1919 was a landmark year for literary representation of desire between women in Italy, since two important novels were published, Il passaggio [The Passage], by Sibilla Aleramo, and Perfidie [Perfidies] by Mura (Maria Volpi Nannipieri), the romantic novelist and journalist.
I’ve written about these texts in my book. They are highly significant publications since despite the potential threat of censorship, and of personal criticism that was often directed at women who wrote about same-sex desire at this time, they both tackle sexual desire and love between women directly. It is actually a central element of both texts.
In Mura’s novel, two women, Sibilla and Nicla, withdraw from high society in Milan to live out an amorous idyll by the sea. The relationship is doomed to fail, following a familiar narrative pattern in which same-sex relationships end badly, often leading to misery and death. What is striking about this story is the detail we are given of the relationship as it unfolds. The narrative focus is on the two protagonists, and even though their relationship breaks up, there is no happy heterosexual ending to cancel out the same-sex love and desire we have read about. Mura wrote many romantic novels, most of which followed the conventions of the genre, recounting the trials and tribulations of a young female protagonist who eventually marries her hero. Some of her novels are quite transgressive for the time when they were written, depicting adultery for example, but this is the only text of hers that focuses on same-sex desire. It wasn’t censored, and she wasn’t openly harangued by the critics; they made quiet digs at her, saying that it was not her best work, and calling it a ‘youthful’ mistake. We don’t know what conversations were had behind closed doors with her editors, and she did not return to the topic, but the book sold relatively well: at least 9,000 copies. Of course, these were insignificant sales compared to other novels she wrote later, but still, it confirms that the novel circulated relatively widely. One of the things I find most fascinating about the novel is something that she writes in the introduction: she talks about a type of woman:
‘la donna quale la società del secolo dicannovesimo ha sognata, e quella del ventesimo sogna […] che riunisce in sé le debolezze di ieri e le libertà di domani […ma la quale] non è ancora sorta, non è ancora e non può ancora esistere’. (Mura 1919: 14-15)
[the woman who was dreamt of by nineteenth-century society, and is dreamt of by twentieth-century society […] who unites within her the weaknesses of yesterday and the freedoms of tomorrow, but who has not yet risen, does not and cannot yet exist].
Could it be that her protagonists are seeking to become this ‘dreamt-of’ woman? They haven’t quite managed it since she doesn’t exist at the time of writing, but it seems to me that Mura is inviting us to read the novel as a glimpse of a future of increased sexual freedom in which women are free to love whoever they choose; a time when relationships like that between Sibilla and Nicla may not be doomed to fail just because of their sex.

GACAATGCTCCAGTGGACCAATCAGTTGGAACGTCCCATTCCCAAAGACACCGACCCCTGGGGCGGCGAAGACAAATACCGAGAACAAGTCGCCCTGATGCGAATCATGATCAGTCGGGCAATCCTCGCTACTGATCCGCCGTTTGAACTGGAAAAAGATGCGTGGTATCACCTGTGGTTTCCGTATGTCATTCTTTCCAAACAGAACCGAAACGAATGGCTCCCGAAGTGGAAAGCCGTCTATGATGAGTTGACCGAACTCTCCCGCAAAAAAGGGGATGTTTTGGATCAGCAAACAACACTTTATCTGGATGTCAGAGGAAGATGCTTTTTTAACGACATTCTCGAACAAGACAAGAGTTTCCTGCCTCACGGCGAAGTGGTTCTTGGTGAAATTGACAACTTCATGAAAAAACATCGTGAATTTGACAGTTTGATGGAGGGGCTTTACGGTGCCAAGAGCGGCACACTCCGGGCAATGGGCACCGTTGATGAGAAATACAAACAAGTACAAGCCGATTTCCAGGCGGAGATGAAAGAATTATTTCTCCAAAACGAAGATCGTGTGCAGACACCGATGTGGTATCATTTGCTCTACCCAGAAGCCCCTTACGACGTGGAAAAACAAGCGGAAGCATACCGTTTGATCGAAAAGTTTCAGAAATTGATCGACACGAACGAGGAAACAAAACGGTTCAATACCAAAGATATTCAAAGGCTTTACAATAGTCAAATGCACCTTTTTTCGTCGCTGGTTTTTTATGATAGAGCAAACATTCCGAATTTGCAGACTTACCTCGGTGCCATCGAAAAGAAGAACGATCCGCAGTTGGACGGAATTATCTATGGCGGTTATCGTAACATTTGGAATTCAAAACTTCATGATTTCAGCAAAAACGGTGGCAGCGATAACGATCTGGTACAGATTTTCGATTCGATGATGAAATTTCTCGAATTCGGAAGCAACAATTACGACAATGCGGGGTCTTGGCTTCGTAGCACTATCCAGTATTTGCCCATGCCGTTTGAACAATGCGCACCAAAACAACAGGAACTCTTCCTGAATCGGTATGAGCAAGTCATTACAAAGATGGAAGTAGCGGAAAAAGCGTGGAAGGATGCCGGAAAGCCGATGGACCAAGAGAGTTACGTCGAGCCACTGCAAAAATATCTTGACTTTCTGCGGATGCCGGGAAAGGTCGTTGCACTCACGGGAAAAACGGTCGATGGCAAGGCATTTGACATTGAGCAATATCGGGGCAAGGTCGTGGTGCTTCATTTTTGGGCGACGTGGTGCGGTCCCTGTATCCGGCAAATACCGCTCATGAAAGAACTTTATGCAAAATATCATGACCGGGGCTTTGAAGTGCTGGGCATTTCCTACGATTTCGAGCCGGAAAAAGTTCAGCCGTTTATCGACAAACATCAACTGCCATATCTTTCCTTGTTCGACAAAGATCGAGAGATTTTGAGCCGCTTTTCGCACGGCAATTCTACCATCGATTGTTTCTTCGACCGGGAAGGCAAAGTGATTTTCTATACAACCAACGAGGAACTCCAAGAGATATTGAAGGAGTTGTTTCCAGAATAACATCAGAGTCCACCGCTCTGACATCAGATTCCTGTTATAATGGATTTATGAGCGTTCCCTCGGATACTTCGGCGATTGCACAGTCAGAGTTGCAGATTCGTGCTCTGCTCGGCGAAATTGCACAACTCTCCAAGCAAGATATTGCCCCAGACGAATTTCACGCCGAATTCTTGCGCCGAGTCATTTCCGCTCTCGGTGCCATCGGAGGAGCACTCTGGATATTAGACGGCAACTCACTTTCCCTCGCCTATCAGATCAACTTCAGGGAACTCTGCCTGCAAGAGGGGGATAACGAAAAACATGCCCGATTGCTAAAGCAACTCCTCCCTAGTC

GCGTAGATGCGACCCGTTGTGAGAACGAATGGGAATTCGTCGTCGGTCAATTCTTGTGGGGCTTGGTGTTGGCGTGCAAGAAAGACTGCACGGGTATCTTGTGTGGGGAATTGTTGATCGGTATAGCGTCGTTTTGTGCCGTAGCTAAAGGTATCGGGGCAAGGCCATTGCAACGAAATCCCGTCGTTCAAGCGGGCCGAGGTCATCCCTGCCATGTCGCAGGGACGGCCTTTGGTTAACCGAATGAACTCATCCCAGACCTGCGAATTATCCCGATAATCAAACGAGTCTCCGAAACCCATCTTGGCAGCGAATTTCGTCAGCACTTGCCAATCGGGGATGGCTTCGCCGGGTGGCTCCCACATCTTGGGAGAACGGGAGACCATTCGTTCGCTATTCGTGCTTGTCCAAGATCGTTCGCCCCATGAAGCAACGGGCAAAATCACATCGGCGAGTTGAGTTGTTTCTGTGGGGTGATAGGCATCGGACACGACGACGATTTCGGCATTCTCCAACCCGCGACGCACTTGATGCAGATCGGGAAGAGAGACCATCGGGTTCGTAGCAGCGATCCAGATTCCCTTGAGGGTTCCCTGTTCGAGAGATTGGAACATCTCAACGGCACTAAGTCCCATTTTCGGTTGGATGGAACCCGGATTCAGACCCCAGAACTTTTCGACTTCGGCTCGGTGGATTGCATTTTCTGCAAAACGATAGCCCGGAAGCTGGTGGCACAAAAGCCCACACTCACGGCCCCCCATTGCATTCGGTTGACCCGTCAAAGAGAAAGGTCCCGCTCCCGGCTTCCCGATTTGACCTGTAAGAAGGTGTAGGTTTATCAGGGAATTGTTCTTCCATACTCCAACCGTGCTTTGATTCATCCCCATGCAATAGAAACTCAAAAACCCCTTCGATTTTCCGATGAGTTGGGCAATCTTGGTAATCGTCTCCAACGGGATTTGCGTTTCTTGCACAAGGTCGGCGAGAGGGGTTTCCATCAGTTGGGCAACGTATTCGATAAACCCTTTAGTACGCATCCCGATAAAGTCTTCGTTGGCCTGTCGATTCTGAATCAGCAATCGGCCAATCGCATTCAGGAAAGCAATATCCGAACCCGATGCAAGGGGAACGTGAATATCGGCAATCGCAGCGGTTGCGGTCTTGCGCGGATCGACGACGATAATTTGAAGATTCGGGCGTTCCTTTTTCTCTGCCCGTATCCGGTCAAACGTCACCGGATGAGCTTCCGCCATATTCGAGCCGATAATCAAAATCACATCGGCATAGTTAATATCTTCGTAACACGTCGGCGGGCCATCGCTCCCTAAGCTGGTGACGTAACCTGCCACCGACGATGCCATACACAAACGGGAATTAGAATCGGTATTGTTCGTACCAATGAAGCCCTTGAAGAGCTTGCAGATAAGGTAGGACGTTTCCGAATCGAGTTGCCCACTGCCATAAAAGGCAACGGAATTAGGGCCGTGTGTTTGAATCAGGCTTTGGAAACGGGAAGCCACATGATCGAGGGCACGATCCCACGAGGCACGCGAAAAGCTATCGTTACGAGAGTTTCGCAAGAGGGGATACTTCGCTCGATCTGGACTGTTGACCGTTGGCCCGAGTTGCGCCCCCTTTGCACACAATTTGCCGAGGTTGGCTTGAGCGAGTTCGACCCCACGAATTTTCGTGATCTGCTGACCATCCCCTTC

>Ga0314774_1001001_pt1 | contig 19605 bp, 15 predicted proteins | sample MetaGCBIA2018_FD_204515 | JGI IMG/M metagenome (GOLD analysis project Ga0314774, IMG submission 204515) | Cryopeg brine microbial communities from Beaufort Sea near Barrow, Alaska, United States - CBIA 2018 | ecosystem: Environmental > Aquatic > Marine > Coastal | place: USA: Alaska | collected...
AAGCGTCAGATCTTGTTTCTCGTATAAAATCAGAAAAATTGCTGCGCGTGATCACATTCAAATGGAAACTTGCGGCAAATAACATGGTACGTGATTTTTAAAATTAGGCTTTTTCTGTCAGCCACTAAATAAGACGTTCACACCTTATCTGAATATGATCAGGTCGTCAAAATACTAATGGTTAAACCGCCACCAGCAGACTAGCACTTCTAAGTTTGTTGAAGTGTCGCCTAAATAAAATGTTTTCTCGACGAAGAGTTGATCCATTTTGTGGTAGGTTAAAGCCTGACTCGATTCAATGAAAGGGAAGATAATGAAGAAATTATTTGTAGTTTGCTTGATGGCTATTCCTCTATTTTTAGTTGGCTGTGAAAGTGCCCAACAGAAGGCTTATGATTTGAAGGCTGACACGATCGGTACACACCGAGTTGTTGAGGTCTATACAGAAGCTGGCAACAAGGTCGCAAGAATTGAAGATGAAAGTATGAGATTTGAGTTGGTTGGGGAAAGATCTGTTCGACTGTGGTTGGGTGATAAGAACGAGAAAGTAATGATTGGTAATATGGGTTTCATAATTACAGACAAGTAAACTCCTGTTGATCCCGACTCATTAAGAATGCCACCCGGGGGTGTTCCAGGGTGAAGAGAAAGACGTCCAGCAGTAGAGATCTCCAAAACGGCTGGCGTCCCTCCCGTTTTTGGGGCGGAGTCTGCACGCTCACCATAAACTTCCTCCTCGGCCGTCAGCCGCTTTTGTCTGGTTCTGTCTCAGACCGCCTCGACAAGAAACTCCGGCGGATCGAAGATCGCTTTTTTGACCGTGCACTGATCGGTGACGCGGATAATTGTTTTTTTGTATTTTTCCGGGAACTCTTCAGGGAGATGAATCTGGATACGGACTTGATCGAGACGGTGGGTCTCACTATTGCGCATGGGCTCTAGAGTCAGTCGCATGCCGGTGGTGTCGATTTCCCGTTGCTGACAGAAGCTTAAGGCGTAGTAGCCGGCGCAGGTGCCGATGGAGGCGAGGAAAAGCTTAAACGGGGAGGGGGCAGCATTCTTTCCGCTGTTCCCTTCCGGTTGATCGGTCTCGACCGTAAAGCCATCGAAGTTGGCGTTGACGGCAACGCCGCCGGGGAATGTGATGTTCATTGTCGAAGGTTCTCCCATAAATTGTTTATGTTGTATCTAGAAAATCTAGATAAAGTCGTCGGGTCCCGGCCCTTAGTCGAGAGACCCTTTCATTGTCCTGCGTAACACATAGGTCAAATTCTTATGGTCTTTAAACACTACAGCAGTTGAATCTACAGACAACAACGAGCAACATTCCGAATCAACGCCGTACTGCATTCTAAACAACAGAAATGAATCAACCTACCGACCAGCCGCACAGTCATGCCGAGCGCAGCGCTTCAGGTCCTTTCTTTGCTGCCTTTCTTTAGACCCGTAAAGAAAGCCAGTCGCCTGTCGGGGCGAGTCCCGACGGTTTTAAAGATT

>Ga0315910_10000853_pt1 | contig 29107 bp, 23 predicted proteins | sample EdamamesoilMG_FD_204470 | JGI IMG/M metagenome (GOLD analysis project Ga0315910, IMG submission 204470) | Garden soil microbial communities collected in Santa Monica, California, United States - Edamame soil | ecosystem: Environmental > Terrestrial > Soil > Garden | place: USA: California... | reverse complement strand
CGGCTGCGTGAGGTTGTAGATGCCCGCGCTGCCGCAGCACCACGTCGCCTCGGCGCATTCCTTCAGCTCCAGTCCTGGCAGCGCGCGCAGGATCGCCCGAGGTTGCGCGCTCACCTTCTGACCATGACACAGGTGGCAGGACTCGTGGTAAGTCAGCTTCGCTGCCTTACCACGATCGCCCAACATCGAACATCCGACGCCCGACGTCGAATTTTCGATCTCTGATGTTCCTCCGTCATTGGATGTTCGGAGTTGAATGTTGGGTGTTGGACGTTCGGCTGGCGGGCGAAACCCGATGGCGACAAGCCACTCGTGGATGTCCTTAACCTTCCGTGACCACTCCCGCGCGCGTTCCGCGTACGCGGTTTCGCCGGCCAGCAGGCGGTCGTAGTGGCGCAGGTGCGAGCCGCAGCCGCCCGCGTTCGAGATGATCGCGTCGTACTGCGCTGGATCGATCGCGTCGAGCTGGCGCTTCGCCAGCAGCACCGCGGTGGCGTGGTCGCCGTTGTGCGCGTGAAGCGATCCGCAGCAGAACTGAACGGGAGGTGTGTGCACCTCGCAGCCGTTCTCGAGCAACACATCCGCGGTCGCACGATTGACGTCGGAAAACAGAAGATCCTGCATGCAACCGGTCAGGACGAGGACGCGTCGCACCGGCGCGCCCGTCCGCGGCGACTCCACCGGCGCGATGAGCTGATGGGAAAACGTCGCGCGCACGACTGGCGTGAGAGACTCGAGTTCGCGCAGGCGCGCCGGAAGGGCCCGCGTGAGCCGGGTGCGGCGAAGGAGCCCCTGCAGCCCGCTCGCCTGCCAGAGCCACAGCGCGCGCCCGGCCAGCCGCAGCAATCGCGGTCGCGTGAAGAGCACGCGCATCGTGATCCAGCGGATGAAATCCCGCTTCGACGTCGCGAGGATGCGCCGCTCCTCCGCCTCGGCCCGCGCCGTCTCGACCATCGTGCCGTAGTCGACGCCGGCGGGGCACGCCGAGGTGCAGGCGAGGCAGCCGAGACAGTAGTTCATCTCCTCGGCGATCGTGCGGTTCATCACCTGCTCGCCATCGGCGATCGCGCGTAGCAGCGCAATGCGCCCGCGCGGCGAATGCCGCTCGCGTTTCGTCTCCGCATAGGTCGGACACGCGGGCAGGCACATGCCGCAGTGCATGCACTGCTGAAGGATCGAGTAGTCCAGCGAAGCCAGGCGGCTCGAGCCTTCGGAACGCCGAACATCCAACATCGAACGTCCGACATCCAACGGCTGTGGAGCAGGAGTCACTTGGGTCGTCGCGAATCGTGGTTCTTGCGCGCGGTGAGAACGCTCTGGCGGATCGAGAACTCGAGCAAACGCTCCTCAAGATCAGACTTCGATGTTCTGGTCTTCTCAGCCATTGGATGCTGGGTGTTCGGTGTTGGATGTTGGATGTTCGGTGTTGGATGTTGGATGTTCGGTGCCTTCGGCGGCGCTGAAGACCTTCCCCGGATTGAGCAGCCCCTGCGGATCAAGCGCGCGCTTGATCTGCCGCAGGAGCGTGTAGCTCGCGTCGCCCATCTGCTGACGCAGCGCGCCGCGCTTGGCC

Aleramo’s Il passaggio is a different kind of novel since it has a strong autobiographical basis. It recounts a three-way relationship between Aleramo, Lina Poletti, a writer and scholar, who Aleramo met at the first National Conference of Italian Women in Rome, in 1908, and the poet Giovanni Cena with whom Aleramo was living at the time. The novel is written in a lyrical, poetic style, and imbued with passionate emotions. We hear how Aleramo fell in love with Poletti, who she calls ‘la favola’ [the fairy tale], and a ‘fanciulla maschia’ [male girl]. She talks about how the world seem ‘transfigured’ now that she has kissed a woman, and how their love is taking her to a higher plane of ecstasy. However, despite her eulogy to same-sex love, the relationship breaks down. This appears to be caused largely by the fact that Aleramo continued to live with Cena while she was involved with Poletti, and in the novel (as well as in her letters and diary from this period) seems to want them both to agree to a polyamorous relationship. As the text ends she is alone, but undaunted; she feels words dance out of her, drawing her on to new possibilities.
Aleramo’s novel is an unapologic celebration of unconventional desire that transgresses not only the categories of heterosexuality/homosexuality, but also of dyadic monogamy. It was well reviewed in France where critics applauded the quality of the prose and the emotional power of the work; in Italy, reviewers were less enthralled, and the novel did not enjoy the success of her previous autobiographical work, Una donna [A Woman] (1906). Yet like Mura’s novel, this text was not censored. As I explore in my book, Aleramo’s approach to same-sex desire was complex and often quite problematic; however she was a trailblazer who broke taboos and who narrated her transgressive desire and hopes for the future in a bold and compelling narrative.
Aleramo, Sibilla. 1919. Il passaggio. Milan: Treves.
Aleramo, Sibilla. 1999 . Una donna. Milan: Feltrinelli.
Mura, 1919. (Maria Volpi Nannipieri) Perfidie. Milan: Sonzogno.